The above picture is an engorged tick on the back of a child's ear. Photo credit: http://www.mdpi.com/2227-9032/6/2/49
It is commonly stated that ticks must be attached for a minimum period of time, such as 24-48 hours, in order to transmit disease. However, a review of relevant scientific literature done in 2015 stated that “the minimum attachment time for transmission of infection has never been established”. https://www.ncbi.nlm.nih.gov/pmc/articles/PMC4278789/
Tick bites should be monitored carefully regardless of size of engorged tick or attachment time. The most recent North American treatment guidelines found here: https://www.tandfonline.com/doi/full/10.1586/14787210.2014.940900 suggest 20 days of antibiotic treatment for a known Ixodes tick bite if there is evidence of feeding, regardless of tick engorgement. These guidelines also do not recommend a single dose of treatment.
Proper Tick Removal Techniques
Save your peppermint oil for aromatherapy, NOT for removing ticks! Incorrect removal can raise the risk of infection if during the removal the tick is squeezed. This can push the contents of the tick’s gut (where the pathogens are) into you. Stress to the tick (such as by using a lighted match or essential oils) can cause the tick to regurgitate its stomach contents into you (potentially causing infection) and are therefore NOT recommended as safe removal methods.
U.S Centres for Disease Control recommend the following tick removal method:
Use fine-tipped tweezers to grasp the tick as close to the skin's surface as possible.
Pull upward with steady, even pressure. Don't twist or jerk the tick; this can cause the mouth-parts to break off and remain in the skin. If this happens, remove the mouth-parts with tweezers. If you are unable to remove the mouth parts, you may wish to see a health care professional for assistance.
After removing the tick, thoroughly clean the bite area and your hands with rubbing alcohol, an iodine scrub, or soap and water.
If the tick was attached to a person or a pet, you may wish to consider having the tick tested.
If you wish to dispose of a live tick you may submerse it in alcohol, place it in a sealed bag/container, wrap it tightly in tape, or flush it down the toilet. Never crush a tick with your fingers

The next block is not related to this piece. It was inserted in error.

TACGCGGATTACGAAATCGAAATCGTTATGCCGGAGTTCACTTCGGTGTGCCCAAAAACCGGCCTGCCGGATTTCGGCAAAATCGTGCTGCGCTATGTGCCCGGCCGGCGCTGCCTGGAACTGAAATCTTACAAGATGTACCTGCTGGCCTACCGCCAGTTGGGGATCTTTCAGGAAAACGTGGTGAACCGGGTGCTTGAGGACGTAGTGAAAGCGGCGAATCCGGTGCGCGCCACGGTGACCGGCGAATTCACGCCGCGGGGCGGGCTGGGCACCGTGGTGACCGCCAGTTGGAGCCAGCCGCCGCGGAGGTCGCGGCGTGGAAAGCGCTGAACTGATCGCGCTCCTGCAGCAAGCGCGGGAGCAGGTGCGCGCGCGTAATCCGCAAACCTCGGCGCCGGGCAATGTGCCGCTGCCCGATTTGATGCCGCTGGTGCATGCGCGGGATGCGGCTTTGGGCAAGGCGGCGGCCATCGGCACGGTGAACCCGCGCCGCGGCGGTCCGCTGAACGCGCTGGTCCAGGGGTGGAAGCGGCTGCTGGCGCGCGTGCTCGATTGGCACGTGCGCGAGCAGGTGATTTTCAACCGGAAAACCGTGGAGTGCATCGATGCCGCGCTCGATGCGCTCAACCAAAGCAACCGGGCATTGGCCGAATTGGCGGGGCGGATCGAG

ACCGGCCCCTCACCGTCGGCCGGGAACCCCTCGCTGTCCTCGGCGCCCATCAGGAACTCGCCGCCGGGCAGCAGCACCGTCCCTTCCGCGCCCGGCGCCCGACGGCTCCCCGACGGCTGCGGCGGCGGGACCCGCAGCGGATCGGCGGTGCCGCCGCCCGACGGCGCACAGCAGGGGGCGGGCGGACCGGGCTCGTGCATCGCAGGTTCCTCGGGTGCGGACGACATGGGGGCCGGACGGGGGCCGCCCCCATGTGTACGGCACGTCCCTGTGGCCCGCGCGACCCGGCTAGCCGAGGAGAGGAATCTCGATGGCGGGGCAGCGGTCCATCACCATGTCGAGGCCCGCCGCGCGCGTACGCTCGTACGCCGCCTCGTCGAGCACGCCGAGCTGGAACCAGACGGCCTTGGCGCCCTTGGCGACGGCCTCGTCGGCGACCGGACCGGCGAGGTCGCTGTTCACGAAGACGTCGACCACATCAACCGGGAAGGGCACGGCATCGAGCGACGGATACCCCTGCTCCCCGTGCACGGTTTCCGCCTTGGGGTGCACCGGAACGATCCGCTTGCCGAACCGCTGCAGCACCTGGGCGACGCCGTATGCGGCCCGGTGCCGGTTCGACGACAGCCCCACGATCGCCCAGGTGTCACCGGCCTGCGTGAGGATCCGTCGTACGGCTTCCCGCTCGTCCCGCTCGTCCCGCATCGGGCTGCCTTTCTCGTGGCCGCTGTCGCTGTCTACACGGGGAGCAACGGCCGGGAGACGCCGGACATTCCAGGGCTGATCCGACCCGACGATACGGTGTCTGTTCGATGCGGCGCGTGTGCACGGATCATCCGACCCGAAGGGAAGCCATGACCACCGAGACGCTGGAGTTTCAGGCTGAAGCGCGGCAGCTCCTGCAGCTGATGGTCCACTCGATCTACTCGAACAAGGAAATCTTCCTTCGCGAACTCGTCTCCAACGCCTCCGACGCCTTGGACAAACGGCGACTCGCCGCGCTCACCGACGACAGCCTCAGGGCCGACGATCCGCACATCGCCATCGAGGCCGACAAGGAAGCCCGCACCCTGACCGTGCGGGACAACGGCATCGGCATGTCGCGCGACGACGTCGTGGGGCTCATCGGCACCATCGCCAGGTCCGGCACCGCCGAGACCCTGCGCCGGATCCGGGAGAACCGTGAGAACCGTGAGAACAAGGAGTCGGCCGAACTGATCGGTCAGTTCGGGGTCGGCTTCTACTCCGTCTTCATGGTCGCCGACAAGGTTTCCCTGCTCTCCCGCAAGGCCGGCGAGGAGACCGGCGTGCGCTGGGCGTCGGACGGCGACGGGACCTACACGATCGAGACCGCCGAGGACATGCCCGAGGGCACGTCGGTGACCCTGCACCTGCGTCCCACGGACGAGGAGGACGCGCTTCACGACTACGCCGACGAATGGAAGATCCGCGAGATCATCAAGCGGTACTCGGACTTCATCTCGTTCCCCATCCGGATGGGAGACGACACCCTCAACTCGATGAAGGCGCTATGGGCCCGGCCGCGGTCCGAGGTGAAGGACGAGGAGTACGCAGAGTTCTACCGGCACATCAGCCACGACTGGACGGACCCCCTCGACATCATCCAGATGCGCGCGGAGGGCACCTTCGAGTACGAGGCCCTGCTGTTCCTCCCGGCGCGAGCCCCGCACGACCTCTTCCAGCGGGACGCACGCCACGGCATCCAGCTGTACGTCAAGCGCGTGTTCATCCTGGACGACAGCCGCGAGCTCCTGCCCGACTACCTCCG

If you find a tick attached to you or your pet, you may wish to have the tick tested to determine if it is carrying any disease, and which ones. You may wish to make your own testing arrangements as opposed to leaving your tick with your medical professional as he or she may or may not be familiar with the testing process and options in your area.
Canadian Universities:Mount Allison University:There is a Tick and Lyme Disease Research Lab at Mount Allison University in New Brunswick, led by one of Canada’s top Tick & Lyme researchers - Dr. Vett Lloyd, PhD. Her lab will accept ticks for identification and some testing for a small fee. (https://www.lloydticklab.ca/)
Comprehensive private testing: There are private companies that will accept your tick for testing and send the results to you within just a few days. This is usually the fastest and most comprehensive option but can cost up to several hundred dollars. One example is: Tick Report (https://www.tickreport.com/)
Canadian Public Health:Some of our Canadian health units will accept ticks for identification and testing in certain circumstances. Some will not accept ticks at all, others will only accept blacklegged ticks if found on humans. Before you submit your tick, make sure you understand the purpose of the testing, which species of ticks will be accepted, which diseases they will test for (often only Lyme disease but no Co-Infections), what information you will receive and when. Often public health units only accept ticks for their own research and surveillance purposes and you may or may not be notified if your tick is tested and there may be a long time period to get results (which may lead to a delayed diagnosis and more serious disease progression).
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